All the reasons why The Ogress and the Orphans must be a classroom read-aloud

Oh, her writing!  Kelly Barnhill knocks it out of the park with this story.  If you still have time for a read-aloud, please read this one to your students.  If not, put it on your list for next year.

This is a story about the power of kindness.  The power of dazzling lies.  And what happens to the foundation of a community when they believe those lies.

Yes, there is an ogress.  She's nice.

There's also a dragon.  In disguise.

There are also crows.  And a dog.

And there are 15 children in an orphanage who are clear-eyed, like many children can be, and who are cared for with lots of love by Matron and Myron.  The children wonder about why people believe certain things and why they treat each other the way they do.  For the children, the answers seem simple.  But not so much for the adults.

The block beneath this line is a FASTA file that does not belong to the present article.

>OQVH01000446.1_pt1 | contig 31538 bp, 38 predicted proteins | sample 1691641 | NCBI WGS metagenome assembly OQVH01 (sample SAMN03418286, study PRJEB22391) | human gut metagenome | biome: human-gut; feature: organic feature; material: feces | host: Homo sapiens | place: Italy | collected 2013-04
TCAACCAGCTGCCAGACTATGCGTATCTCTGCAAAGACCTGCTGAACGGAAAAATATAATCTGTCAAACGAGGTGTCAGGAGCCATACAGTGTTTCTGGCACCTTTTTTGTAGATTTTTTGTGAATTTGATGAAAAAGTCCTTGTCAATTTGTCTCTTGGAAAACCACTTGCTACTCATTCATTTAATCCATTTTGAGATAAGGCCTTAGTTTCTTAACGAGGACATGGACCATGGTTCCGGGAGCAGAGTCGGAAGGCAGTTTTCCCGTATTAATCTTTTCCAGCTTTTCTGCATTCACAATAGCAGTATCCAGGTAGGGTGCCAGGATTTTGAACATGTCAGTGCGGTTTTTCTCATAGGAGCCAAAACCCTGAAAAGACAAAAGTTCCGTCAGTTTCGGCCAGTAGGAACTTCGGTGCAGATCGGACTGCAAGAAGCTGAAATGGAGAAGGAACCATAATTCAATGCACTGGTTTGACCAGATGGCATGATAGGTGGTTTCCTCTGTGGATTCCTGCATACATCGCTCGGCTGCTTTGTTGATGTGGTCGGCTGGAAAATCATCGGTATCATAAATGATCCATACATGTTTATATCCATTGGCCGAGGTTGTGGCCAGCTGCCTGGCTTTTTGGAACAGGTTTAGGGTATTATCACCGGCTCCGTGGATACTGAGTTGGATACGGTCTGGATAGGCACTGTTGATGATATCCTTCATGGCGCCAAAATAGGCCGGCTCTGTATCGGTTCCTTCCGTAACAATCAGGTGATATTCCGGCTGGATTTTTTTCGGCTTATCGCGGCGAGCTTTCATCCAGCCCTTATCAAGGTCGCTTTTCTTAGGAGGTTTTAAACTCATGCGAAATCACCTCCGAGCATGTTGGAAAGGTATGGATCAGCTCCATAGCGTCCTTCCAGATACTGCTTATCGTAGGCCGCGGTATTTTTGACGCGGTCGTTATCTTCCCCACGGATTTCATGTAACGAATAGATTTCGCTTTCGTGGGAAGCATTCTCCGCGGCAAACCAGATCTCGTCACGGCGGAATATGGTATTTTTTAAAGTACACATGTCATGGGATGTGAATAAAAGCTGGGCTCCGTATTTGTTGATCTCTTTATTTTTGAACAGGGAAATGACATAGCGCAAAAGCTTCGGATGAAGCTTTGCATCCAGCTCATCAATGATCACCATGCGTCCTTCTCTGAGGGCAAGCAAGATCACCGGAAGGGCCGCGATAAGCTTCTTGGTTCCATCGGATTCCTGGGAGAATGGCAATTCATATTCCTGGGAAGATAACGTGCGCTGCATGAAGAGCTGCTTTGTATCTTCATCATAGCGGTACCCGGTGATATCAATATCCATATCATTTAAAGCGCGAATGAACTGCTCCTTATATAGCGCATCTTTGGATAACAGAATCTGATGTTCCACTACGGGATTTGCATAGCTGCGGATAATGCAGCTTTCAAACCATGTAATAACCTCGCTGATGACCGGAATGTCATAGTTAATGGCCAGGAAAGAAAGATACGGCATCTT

The ogress is kind and loves to grow vegetables, fruits, and bake.  She also loves to sneak out at night and leave gifts on all the neighbors' doorsteps.

But when she gets falsely accused of something, and the mayor encourages the falsehoods, it's left to the children to prove the townspeople wrong.

Does kindness win in the end?  (Spoiler alert: of course it does.)  And that's why you should read it to your students.  It is a book about kindness, how we treat our neighbors, and the power of clear thinking.  

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